25 February 2011

Friday Funny

Ken Nolan and friends majestically climbing Uncompahgre Peak in winter
My artistic interpretation of Ken Nolan and friends climbing Uncompahgre Peak in winter

Note: Several years ago, Ken Nolan, mountaineer extraordinaire, spotted paw prints in the snow leading to wing tip imprints at the end of the four-legged critter's journey. Ken, tongue-in-cheek, challenged fellow mountain climbers to explain the photo below in 10,000 words. This was my 2,548-word rendition of what really happened that day in 2006.

Class Assignment by Ken Nolan
"Class Assignment" by Ken Nolan

The snow was 18 inches deep, and the sun finally was shining. Blue skies were beckoning Bunny out of her protective den. She’d cautiously survived hunting season, third year in a row. Now it was time to see which of her forest friends had been equally as lucky.

Dressed in her finest and whitest winter wear, Bunny hopped out into the fresh powder, sinking a good two inches.

Bunny in summer“Oh, my friends can wait a while! This is just too much fun!” she giggled as she rolled about, kicking up whirlwinds of spindrift and catching twirling snowflakes on her tongue. After a few minutes of careless frolicking, she absentmindedly rolled into a slushy discolored bank. Her clothes were now all wet, and yellow to boot.

“Ah, I see you’ve played in your morning coffee,” cooed Wiley Coyote, who had been vigilantly stalking her until she managed to season herself with a most distasteful spice.

Now alert and adding an attractive tint of embarrassment to her shiny coat, Bunny backed away into an Acme willow with hungry tentacles.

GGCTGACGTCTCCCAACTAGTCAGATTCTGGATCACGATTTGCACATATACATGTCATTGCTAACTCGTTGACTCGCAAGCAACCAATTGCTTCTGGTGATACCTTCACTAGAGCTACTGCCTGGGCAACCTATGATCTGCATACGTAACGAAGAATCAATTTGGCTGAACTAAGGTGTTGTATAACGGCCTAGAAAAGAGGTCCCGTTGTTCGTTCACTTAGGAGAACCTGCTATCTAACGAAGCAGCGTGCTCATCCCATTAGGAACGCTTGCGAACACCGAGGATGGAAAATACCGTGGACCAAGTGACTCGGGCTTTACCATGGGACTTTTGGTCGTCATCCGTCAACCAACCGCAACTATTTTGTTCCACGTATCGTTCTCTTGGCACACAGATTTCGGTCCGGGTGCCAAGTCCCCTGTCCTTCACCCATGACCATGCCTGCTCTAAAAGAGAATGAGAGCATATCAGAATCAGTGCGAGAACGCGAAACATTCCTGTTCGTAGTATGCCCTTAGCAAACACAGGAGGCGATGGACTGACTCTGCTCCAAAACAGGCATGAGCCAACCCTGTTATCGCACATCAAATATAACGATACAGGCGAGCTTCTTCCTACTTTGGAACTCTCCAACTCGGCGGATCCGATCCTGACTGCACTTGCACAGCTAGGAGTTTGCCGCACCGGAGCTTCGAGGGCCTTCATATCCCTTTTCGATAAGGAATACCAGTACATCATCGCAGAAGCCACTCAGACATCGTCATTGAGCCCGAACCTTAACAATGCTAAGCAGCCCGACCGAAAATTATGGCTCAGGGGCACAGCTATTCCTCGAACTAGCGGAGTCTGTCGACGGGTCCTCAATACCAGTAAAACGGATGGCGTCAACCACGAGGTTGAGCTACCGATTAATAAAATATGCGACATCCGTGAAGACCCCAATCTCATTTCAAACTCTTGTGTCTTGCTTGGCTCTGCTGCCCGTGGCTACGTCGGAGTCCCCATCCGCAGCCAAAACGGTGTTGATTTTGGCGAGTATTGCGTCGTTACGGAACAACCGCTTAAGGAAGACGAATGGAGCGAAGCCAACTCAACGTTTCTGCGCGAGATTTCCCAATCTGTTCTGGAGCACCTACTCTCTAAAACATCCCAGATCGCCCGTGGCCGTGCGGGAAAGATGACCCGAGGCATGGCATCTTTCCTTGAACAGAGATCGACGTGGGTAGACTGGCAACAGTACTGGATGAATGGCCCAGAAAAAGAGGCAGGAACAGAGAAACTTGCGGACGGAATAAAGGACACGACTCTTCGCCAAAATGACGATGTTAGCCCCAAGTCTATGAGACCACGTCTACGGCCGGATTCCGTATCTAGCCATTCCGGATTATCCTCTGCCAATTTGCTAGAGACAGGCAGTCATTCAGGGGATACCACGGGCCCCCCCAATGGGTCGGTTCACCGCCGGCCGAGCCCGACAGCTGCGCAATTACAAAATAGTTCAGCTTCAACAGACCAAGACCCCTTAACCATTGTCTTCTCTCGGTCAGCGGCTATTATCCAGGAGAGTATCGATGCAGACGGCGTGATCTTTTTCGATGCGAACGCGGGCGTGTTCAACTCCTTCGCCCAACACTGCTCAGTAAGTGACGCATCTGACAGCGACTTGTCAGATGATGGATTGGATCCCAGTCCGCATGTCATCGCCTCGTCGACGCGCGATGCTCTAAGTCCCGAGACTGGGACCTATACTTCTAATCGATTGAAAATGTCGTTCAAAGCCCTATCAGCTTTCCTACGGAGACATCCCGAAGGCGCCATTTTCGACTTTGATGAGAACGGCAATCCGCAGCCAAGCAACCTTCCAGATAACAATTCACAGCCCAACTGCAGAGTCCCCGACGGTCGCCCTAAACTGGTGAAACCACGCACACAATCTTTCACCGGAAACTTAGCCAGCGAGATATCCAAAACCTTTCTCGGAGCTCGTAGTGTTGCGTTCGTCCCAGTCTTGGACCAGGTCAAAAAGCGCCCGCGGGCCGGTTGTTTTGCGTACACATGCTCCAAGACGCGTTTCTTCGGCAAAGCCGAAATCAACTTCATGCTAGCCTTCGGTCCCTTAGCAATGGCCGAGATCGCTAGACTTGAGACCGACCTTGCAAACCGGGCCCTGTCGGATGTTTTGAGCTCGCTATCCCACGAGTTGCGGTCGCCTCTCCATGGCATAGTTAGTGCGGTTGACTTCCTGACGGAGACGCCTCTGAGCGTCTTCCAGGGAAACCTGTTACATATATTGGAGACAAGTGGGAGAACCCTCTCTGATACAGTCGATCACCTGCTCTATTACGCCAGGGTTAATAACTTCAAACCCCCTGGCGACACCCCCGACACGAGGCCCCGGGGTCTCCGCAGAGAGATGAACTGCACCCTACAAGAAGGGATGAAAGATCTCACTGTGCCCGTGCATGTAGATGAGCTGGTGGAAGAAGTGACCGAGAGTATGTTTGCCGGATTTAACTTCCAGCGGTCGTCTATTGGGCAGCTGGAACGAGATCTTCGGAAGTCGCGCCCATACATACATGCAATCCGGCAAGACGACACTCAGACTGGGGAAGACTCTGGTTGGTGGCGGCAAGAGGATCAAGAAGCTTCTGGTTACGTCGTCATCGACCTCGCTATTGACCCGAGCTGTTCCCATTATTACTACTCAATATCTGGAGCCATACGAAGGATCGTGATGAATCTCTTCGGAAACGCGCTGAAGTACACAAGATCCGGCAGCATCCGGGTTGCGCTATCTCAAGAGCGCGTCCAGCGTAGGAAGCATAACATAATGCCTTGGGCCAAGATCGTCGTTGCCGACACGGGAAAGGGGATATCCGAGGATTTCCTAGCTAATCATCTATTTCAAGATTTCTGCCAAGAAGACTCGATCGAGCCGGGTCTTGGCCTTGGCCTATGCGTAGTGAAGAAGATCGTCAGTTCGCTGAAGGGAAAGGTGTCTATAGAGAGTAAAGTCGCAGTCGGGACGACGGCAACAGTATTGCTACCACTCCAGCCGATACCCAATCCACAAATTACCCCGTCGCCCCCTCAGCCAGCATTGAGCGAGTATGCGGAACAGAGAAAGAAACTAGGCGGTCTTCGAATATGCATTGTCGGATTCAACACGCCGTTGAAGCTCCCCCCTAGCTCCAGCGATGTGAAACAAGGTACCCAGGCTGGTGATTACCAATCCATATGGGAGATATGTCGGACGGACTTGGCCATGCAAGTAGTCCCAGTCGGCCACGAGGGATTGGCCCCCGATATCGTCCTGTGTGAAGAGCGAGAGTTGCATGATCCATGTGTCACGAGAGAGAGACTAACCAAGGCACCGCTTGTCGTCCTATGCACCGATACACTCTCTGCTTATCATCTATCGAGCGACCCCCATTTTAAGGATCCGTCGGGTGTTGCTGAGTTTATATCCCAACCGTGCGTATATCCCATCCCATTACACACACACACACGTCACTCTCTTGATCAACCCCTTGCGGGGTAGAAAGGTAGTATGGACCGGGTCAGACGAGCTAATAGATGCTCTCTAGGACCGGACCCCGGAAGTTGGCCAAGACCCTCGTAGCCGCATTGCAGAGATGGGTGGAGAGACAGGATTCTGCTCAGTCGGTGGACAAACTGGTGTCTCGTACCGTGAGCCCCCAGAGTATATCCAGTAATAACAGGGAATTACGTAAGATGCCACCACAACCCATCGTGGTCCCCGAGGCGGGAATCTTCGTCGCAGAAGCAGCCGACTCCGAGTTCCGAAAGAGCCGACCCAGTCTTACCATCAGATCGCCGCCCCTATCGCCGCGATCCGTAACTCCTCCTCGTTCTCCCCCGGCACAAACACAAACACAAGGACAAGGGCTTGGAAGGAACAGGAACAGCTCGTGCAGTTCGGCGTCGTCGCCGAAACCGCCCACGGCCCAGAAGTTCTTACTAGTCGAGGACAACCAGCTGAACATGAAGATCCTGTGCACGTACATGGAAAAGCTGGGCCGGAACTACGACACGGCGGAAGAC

“You snot!” she cried, “Now look what you’ve done!” She tried to brush sporadic pinpoints of bright red blood off her coat, but realized that removed her fortuitous aromatic protection, too.

“I guess I’ll just have to wear polka dots today,” she smirked as she burrowed deep into the snow in an attempt to cave her way out of this mess.

Wiley in summer“Don’t waste your strength, Buggzette,” the coyote crooned. “I’ve lost my appetite for succulent hare, unless you happen to have any freshly bathed and groomed relatives lurking nearby.”

“Don’t you have any roadrunners to chase?” she snarled.

“No, I ate them all.”

She knew he was lying. She could see his ribs. She also knew her well-timed respite would last only until her harejob wore off. It was time for a visit to a distant neighbor.


  1. Maybe your next fundraiser project shouldn't be snowflakes; maybe it should be photos being "explained." This tale is cute and funny. Great photos, too.

    Renee :)

  2. Loved your story ... your critters really came to life!

  3. What a great tale!

    I've given you an award, whether you accept them or not, you deserve it. You can visit my blog to read more.

  4. I did truly love your tale. I imagine stories like that... but never in quite such vivid detail. I love the marten photo (did you take it?)- I'd really love to get a photo of one from our woods. My wildlife cam captured a marten rump and tail a while ago but he hasn't been back to show his face.

    Thank you so much for sharing your story and photos!

  5. You made me smile. Very creative and wonderful humor!

  6. Thank you, Renee, JAC, Clara, KB and Marcie! These were some fun comments to come home to!

    KB, the wing tips in the snow and the marten are the only pictures I did not take. Ken Nolan allowed me to use his photo that started this whole thing, and Michelle Holihan of Mountain Nomad Photography graciously allowed me to link to her marten photo, the only animal in the story I have yet to be able to photograph! (Although I did have one run across my legs while I was shooting the Maroon Bells on my belly a couple of autumns ago... Always seem to have the camera pointed in the wrong direction when a marten stumbles into the scene!)


Dusty words lying under carpets,
seldom heard, well must you keep your secrets
locked inside, hidden deep from view?
You can talk to me... (Stevie Nicks)

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